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Releasing Trapped Emotions

A dancing form made of unravelling ribbons illustrates releasing trapped emotions

Getty/typssiaod

Creative self-expression through movement and dance can help to release unprocessed emotions that have become lodged in the body.

Your body wants to be heard, and emotions are meant to be felt. When you don’t listen and you neglect feeling, you open yourself up to illness and disease. By learning to listen to your body and feel what it is experiencing, you allow yourself to heal.

The healing power of dance and movement is a core principle for Dan Leven. As founder of The Leven Institute for Expressive Movement and longtime senior faculty at Kripalu Center for Yoga & Health in Stockbridge, Massachusetts, he’s witnessed the transformative effects of movement in thousands of participants during his 40-year career.

For Leven, who is also a pastoral counselor, dance has been integral to living more fully. He strives to instill the beneficial and nourishing effects of movement into the lives of others.

“Emotion is energy and if you hold it in, it gets lodged in the body,” Leven says. With movement and dance, “You’re opening up channels in the body, releasing tension, and moving the energy so feelings can flow, be integrated, and not get stuck.” Your emotions—like your body—need to move. As Leven points out, the word emotion is derived from Latin and it literally means to move outward.

“Your emotions live in your body,” he says. Your experiences are in your cells.

“Candace Pert, author of Molecules of Emotion, said: ‘Your biography lives in your biology,’” Leven notes. Neuroscience research shows that emotions are neuropeptides in your body, affecting every system and cell. Your emotions and your body are communicating all the time.

Movement and dance engage the right side of the brain, allowing you to access your deepest self, visceral feelings, and intuition more easily, Leven says. Movement also spurs the growth of new brain cells. “Right-brain activities such as dancing, drawing, painting, and singing strengthen the brain pathways that connect to and express your emotions,” he adds.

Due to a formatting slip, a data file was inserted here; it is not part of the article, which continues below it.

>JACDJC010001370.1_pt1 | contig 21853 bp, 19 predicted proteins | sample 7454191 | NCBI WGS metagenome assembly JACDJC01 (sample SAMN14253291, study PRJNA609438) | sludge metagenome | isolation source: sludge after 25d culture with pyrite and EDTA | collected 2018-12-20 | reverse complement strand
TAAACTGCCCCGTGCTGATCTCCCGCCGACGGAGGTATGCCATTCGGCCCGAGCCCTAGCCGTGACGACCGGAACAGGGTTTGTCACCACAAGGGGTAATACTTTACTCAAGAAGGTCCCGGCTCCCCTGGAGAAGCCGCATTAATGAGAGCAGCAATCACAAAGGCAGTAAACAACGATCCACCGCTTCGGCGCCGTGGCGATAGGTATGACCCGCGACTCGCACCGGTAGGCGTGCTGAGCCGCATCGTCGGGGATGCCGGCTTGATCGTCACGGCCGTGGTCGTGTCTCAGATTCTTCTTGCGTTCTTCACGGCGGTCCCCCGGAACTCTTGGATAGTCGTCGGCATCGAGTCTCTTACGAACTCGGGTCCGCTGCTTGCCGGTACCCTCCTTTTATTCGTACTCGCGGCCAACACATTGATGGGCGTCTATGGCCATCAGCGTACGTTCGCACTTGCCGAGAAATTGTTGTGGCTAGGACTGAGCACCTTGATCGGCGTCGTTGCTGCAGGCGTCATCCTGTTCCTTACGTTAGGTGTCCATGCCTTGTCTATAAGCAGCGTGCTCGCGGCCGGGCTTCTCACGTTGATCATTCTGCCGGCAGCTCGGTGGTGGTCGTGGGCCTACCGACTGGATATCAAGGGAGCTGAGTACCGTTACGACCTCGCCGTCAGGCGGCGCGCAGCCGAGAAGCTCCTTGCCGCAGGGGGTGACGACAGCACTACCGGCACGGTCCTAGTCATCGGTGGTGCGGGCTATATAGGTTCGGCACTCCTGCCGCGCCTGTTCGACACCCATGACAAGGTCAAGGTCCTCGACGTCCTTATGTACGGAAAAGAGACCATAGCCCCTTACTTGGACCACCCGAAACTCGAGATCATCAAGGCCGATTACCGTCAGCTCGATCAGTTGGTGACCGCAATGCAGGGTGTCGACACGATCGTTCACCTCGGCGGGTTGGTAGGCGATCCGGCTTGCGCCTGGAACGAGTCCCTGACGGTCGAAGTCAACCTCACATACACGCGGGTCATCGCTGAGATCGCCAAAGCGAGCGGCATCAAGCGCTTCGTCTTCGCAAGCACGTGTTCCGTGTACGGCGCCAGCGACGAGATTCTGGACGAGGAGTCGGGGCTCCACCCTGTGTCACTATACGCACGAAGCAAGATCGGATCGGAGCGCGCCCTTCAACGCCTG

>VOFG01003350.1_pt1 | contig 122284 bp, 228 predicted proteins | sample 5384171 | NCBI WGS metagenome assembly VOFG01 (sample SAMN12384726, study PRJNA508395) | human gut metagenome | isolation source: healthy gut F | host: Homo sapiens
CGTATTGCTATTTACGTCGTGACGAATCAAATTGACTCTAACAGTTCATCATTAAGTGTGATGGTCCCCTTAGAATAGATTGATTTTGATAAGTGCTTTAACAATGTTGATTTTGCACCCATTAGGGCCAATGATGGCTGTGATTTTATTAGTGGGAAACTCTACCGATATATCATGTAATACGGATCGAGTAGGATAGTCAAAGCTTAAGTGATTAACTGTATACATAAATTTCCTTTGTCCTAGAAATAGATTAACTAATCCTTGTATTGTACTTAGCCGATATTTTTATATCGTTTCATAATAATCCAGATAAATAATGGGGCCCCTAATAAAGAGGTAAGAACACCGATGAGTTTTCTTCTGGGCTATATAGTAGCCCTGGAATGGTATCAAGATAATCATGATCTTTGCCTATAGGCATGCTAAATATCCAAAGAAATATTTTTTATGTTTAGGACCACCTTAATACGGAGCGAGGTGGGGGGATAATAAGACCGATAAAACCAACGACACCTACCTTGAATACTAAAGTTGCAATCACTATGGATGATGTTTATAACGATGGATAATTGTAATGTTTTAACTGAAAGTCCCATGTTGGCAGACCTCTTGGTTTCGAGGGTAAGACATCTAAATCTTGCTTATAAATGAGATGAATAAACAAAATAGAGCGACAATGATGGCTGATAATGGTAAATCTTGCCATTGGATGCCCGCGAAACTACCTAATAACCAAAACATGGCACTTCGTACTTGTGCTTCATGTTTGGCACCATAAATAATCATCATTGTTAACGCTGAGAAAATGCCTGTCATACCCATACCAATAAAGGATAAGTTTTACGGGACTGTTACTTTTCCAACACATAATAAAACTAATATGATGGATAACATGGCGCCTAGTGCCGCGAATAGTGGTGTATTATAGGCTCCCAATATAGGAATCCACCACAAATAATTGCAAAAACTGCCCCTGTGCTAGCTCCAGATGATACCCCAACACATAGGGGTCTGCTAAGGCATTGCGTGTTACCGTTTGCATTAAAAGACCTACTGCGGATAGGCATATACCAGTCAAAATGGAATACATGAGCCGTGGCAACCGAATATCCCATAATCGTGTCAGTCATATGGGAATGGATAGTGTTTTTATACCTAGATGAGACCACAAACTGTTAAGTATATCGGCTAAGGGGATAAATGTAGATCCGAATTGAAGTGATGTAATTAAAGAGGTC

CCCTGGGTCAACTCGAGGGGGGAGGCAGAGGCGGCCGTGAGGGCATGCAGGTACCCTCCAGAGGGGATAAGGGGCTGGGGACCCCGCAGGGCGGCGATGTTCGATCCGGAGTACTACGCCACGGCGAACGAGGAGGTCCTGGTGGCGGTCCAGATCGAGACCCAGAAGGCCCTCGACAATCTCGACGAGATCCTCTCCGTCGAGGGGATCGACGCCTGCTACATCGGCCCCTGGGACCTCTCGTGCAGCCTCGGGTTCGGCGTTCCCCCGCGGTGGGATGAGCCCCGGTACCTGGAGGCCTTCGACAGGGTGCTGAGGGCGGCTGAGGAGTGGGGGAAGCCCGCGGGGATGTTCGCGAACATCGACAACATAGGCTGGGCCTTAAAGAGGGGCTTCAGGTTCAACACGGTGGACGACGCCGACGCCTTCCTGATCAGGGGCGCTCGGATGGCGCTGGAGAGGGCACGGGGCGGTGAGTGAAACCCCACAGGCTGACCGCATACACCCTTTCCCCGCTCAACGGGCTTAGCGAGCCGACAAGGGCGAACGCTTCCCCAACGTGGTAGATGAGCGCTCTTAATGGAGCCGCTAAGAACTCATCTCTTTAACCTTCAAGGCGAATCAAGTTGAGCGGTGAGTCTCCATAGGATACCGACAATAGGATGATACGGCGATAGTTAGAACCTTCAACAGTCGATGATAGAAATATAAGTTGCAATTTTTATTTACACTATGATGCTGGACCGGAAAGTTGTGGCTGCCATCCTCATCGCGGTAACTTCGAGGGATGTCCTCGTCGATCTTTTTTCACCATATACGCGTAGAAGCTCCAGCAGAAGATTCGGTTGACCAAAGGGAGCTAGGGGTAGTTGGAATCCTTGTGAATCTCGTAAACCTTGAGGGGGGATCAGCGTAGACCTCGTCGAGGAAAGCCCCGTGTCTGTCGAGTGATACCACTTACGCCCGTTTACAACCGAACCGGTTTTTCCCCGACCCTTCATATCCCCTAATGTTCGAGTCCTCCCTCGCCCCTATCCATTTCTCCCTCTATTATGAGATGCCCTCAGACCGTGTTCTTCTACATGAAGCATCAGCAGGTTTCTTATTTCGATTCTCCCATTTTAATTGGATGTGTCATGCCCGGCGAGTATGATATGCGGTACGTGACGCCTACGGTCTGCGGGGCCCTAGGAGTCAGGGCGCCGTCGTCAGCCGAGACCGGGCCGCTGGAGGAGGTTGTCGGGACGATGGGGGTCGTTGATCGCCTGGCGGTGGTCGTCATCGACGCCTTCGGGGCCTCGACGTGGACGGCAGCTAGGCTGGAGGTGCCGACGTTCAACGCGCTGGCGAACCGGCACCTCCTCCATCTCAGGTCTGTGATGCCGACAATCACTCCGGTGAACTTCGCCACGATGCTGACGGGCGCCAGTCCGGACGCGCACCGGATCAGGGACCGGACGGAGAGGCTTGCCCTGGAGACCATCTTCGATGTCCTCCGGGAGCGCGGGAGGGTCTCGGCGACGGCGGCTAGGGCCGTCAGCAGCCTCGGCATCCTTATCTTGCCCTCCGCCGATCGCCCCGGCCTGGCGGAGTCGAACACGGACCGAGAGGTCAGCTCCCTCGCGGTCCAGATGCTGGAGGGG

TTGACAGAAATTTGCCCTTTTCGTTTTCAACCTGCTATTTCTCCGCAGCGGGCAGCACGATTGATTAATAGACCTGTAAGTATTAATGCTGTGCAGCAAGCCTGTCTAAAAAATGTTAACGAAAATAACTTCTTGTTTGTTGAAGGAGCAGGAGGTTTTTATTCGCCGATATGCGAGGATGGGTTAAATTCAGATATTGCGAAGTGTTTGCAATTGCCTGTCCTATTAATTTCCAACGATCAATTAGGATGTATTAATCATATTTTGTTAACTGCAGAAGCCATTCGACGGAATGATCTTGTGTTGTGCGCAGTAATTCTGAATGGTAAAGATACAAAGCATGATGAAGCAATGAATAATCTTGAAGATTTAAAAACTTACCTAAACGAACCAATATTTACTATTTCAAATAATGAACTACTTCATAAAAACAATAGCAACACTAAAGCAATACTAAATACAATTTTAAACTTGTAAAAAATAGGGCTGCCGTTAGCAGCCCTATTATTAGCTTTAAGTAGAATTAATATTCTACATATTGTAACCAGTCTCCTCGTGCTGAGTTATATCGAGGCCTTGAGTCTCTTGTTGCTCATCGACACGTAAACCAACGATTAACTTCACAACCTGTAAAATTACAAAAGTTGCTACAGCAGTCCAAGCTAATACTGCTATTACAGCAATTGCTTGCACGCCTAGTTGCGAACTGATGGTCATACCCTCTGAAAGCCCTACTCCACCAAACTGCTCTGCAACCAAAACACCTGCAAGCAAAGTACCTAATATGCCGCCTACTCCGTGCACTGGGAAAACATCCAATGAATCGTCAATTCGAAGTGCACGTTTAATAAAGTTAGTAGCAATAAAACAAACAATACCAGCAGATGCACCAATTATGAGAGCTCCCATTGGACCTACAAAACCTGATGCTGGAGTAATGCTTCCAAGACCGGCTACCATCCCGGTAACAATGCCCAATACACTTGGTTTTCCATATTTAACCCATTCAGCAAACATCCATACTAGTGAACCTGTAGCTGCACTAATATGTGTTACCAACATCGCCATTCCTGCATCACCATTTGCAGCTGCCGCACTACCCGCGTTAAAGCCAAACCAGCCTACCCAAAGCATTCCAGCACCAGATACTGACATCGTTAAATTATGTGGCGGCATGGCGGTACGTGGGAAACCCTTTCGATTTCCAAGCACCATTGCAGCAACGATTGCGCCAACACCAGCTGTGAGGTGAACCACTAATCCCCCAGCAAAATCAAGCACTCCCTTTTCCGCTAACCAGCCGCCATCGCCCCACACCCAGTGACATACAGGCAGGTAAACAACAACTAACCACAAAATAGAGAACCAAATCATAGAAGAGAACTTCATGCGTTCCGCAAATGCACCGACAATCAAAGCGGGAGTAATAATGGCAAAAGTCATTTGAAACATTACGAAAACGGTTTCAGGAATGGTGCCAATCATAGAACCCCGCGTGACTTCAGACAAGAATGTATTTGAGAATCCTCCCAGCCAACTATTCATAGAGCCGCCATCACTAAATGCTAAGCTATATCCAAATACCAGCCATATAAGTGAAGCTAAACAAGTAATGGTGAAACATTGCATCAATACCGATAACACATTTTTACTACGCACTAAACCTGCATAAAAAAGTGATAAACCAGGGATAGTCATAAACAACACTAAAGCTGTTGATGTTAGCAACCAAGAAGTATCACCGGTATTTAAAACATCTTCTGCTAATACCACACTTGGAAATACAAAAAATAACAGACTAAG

As a child, “You probably got the message that sharing your emotions wasn’t acceptable. Maybe there wasn’t anyone there to say: ‘It’s OK to be sad, I’m here with you,’” he says. “Any emotion that you’ve been taught isn’t okay to feel can’t be digested and processed. And when you can’t express a full range of feelings, that can set the stage for illness.”

“Your emotions are here for a reason,” he explains. “They are letting you know what you need.” Emotions are your compass in life. “For every difficult feeling, you’re trying to meet a need. A need isn’t a weakness; it’s a form of self-care.”

For example, he says, “if I’m feeling agitated, I ask myself: ‘What is my agitation telling me?’ My response might be: ‘Well, I’ve been sitting on the computer for six hours, and I need to go for a walk outdoors.’” Leven recommends letting yourself feel the difficult emotion and asking, “What is this here to tell me, what’s the message?” Maybe the answer is, “I need to feel valued” or “I need to feel heard.”

“Your body has a story,” asserts Leven. “And its truth needs to be told.” What happens when you don’t know your body’s story? He says that “you become disconnected from yourself, your life, and other people. Your relationships will lack intimacy because you lack intimacy with yourself.”

“It’s not an easy process to know yourself in a deep way,” admits Leven. “The world doesn’t encourage you to be real.”

To forge a deeper connection with yourself and your body, “Carve out time every day to experience the sensations in your body,” says Leven. “Be with what arises, don’t judge it; your body will talk to you if you befriend it.” Your body wants to be heard, and having compassion for yourself is the key to tuning in to its messages. “If you’re pushing and forcing yourself to do something, that causes strain and stress and is very different from befriending and welcoming.”

Leven suggests taking moments throughout the day to pause and ask yourself, “What’s in my body?” Notice your thoughts. Ask, “What’s my body’s truth?” This regular practice of inner mindfulness and awareness helps you build tolerance for uncomfortable feelings instead of running from them.

The key, he emphasizes, “is to have a balanced and accepting stance with all your feelings, not just the positive ones.” Over time you’ll come to accept not only all of your feelings, but all of yourself.

Befriend all of your emotions by practicing "The WTF Prayer."


By Robin Fasano. Click here for more!

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